By: MarkJ - 17 June, 2009 (6:58 AM)
The late publication of yesterdays final Digital Britain report, which contained important news about how a universal commitment to 2Mbps broadband would be achieved and illegal file sharing tackled, meant that we haven't been able to get much meaningful feedback from the industry until this morning. Please find below a collection of all the comments we've received so far; this will be updated as more arrive.

Felix Geyr, Managing Director of Be Broadband says:
"We're not against the levy, but it would have been Be's preference for this investment to have been put into providing the next generation of broadband. As a specialist broadband provider whose members have a clear need for higher broadband speeds, we will continue to invest in our networks to provide tomorrow's broadband and are keen to here the Government's plans for investment in this area."

"With regards to Digital Piracy, Be has always complied with any legal requirements that get sent to us from the appropriate legal authorities", Geyr continues. "We will continue to do so with the announced requirement for ISPs to send warning letters to customers who regularly engage in unlawful downloads."

Paul Lawton , Managing Director of Opal , the b2b division of the TalkTalk Group said: "The UK is already at risk of being left behind and committing to a minimum of 2Mbps by 2012 – while good news for domestic users - is not going to help UK businesses to effectively compete in the future or enable business owners to accommodate requests for flexible working.

For flexible working to be a viable option, home workers need to be able to enjoy the same “experience” (speed, performance and security) as they would in the office ... A minimum recommendation of 2Mbps is a step in the right direction and the benefits will certainly be felt by consumers. However, Digital Britain’s focus on downstream speeds of only 2Mbps will limit broadband’s wider use, because for businesses it is the upstream which is the limiting factor."

David Williams, CEO of Avanti Communications, said:
"Avanti believes that terrestrial infrastructure has persistently over-promised and under-delivered to rural communities and we do not see this changing. Satellite broadband is the only technically proven and economically viable solution to the problem of the 10% of population identified by the Digital Britain report and we welcome the announcement that the provision of service to these consumers will be accelerated by government intervention and funding, which we expect to benefit our HYLAS satellite.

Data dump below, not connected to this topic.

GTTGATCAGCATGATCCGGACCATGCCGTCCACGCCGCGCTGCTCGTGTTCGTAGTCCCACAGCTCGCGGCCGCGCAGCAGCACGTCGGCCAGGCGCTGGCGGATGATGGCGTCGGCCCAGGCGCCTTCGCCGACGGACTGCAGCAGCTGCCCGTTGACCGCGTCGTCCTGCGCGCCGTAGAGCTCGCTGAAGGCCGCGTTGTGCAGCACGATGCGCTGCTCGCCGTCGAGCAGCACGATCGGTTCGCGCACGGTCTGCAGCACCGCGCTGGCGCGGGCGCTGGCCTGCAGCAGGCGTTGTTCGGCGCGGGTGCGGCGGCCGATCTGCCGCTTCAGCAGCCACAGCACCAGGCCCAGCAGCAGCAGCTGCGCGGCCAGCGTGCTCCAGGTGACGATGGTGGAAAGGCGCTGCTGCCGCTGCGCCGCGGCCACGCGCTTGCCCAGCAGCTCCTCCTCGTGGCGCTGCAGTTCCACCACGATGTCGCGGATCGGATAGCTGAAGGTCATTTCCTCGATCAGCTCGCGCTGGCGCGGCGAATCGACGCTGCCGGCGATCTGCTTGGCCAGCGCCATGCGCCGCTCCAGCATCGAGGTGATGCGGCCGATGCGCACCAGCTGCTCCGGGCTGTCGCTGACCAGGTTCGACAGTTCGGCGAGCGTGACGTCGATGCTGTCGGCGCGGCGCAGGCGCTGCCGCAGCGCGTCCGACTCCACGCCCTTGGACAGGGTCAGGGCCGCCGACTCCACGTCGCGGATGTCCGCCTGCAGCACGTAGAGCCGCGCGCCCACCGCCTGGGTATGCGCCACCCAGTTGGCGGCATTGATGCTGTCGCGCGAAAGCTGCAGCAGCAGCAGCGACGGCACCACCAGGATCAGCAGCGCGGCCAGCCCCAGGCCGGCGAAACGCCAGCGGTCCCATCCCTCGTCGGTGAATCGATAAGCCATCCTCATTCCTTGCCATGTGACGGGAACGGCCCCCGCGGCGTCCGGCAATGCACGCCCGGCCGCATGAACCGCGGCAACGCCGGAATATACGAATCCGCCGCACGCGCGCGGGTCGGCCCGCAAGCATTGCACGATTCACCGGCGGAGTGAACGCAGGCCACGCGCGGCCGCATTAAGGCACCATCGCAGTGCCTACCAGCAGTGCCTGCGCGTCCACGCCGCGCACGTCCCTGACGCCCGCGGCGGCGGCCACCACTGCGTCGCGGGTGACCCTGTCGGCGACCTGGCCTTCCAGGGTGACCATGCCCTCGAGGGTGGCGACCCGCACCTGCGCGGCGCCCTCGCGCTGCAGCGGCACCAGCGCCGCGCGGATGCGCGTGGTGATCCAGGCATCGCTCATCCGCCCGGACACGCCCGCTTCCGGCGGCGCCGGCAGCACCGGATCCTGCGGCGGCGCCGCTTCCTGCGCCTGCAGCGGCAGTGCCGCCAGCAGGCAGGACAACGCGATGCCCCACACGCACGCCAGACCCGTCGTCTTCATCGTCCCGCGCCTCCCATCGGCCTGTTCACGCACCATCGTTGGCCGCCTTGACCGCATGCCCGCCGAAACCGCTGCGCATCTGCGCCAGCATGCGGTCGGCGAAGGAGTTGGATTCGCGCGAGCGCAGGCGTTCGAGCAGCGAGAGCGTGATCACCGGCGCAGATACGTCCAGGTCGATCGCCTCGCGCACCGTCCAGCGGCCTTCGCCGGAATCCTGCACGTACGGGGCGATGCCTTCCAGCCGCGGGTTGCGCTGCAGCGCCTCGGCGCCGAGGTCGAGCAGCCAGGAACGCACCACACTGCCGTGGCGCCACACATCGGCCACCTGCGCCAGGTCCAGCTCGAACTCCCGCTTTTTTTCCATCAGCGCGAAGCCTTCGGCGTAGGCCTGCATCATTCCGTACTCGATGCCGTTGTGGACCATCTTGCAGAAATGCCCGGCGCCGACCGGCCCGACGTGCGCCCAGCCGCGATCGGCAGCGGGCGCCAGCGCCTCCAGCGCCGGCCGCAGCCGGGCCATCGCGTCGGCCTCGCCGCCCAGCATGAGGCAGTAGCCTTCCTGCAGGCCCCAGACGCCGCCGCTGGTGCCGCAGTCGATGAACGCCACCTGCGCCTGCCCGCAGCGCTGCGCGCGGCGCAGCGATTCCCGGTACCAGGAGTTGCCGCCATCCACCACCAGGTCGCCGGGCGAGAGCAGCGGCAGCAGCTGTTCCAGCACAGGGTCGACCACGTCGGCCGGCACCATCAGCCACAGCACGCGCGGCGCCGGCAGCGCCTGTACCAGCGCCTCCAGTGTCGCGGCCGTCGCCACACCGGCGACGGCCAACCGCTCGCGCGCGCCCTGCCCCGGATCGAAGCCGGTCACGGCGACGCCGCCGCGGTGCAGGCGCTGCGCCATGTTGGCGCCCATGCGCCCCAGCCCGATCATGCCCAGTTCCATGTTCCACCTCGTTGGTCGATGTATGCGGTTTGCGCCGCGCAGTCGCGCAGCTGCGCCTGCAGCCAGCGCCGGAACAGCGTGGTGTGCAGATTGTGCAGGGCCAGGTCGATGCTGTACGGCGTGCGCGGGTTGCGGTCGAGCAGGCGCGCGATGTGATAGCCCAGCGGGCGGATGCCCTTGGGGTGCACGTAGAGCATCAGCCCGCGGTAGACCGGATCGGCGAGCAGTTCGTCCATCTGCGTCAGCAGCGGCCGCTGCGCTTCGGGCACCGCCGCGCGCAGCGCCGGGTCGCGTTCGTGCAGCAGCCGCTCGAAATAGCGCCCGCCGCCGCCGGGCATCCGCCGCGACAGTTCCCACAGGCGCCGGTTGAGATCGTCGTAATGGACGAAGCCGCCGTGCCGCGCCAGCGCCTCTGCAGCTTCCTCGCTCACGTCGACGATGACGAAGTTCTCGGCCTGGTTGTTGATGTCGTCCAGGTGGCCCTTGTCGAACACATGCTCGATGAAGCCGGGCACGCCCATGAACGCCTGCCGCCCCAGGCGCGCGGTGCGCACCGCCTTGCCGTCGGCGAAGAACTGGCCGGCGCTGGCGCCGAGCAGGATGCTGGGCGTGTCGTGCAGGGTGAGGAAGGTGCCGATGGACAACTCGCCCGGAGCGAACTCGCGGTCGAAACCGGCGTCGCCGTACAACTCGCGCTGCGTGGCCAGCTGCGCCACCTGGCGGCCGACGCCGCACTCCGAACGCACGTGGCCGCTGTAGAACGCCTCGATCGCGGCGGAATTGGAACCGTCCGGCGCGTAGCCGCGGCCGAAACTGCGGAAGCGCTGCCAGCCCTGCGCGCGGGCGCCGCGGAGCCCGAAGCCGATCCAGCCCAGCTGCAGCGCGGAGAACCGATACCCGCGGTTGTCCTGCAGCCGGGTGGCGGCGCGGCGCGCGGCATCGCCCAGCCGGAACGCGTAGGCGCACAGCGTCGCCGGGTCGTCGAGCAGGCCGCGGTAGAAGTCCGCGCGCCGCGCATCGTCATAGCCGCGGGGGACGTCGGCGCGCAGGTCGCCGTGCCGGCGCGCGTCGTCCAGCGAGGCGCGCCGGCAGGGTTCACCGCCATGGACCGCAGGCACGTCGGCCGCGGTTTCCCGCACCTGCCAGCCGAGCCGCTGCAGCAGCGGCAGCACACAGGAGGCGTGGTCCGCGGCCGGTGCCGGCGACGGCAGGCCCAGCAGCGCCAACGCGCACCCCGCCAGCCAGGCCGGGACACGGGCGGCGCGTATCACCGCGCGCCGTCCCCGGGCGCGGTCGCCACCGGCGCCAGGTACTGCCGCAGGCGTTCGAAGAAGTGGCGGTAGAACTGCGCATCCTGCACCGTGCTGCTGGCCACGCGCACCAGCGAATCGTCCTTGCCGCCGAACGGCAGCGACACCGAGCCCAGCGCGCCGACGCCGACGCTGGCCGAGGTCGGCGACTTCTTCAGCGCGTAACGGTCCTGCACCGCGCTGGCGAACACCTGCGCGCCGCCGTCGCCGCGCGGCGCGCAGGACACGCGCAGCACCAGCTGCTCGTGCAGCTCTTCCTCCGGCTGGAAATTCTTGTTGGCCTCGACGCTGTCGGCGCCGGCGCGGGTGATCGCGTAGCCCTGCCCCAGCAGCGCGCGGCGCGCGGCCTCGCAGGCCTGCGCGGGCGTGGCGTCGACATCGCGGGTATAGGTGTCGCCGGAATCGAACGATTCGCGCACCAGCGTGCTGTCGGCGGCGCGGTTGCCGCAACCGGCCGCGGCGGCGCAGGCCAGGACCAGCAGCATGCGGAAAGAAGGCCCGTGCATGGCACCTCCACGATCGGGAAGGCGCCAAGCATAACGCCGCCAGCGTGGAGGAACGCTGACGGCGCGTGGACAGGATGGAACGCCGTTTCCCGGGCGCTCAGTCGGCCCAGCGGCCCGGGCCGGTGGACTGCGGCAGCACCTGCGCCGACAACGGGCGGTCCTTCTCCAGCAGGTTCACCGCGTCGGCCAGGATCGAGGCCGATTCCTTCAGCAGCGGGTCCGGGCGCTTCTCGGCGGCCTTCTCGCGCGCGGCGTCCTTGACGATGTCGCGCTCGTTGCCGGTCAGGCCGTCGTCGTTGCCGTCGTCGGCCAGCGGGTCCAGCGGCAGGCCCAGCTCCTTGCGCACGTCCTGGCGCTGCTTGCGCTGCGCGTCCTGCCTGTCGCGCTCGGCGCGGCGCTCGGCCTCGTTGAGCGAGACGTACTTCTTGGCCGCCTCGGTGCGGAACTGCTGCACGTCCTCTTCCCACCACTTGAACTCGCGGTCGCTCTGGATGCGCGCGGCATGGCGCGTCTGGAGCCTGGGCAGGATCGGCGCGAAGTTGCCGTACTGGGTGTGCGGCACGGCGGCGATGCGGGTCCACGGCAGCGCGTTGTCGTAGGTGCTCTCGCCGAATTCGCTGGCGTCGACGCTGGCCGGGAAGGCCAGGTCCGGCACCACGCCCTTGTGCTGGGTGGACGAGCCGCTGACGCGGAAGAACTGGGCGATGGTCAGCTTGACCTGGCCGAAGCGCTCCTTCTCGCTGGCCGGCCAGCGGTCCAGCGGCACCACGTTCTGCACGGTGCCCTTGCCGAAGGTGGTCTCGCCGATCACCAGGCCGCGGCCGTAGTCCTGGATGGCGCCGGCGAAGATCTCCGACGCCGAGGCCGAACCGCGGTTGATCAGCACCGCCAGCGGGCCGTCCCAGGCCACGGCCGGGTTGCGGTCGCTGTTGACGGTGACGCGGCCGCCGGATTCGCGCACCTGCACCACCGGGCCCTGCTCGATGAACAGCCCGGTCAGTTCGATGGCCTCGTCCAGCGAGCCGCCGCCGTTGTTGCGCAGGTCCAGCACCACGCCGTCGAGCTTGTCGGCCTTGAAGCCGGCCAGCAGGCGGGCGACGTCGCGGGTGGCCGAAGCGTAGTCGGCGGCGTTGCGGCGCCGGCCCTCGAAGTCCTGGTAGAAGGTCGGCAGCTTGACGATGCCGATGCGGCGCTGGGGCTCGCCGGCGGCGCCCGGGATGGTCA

We note with interest the desire to deliver 50Mb services to the last third or the population and welcome the fund established to pay for this. Avanti's Next Generation Hercules project, already the subject of government seed funding, will be well placed to deliver this fund's objectives.

With approximately 17.6m broadband lines installed, the planned fund's 50p per line per month supplement would generate over £100m per annum. Avanti is confident that 50Mb Universal Broadband can be delivered by the Hercules project comfortably within these resources."

Henry Aubrey-Fletcher, President of The Country Land and Business Association, said:
"The CLA has said time and time again that Government investment is an essential prerequisite to rolling out broadband to all. This is a fair first attempt at trying to resolve the digital divide but more needs to be done if those in remoter parts of the country are to have a future in digital Britain.

As more people gain access to broadband, the strain on the service will increase and speeds will slow. It is also true that by 2012 a broadband speed of just two megabytes a second will not be sufficient for many applications. That’s why the CLA is calling for five megabytes a second for all under a universal service commitment.

Countless studies have underlined our point that, without a clear commitment from Government, rural areas will become digital age outcasts."

ISPA Secretary-General, Nicholas Lansman, said:
"I am pleased that the Government has taken the position advocated by ISPA that unlawful online copyright infringement should be reduced through offering viable legal alternatives. ISPA will assess in more detail the obligations on ISPs being proposed, but supports the use of existing legal channels to bring targeted civil action against repeat infringers. ISPA doubts the effectiveness of technical sanctions and would urge that the initial proposals be given every chance to succeed before such sanctions are considered."

ISPA notes that the report outlines recommendations to ensure that everyone in the UK can receive download speeds of 2Mbps. ISPA advocates the increased use of the Internet and is committed to working with Government to ensure everyone who wishes to access the Internet can do so. ISPA would continue to urge the Government to acknowledge the importance of demand as well as supply side issues in ensuring the increased take-up of Broadband.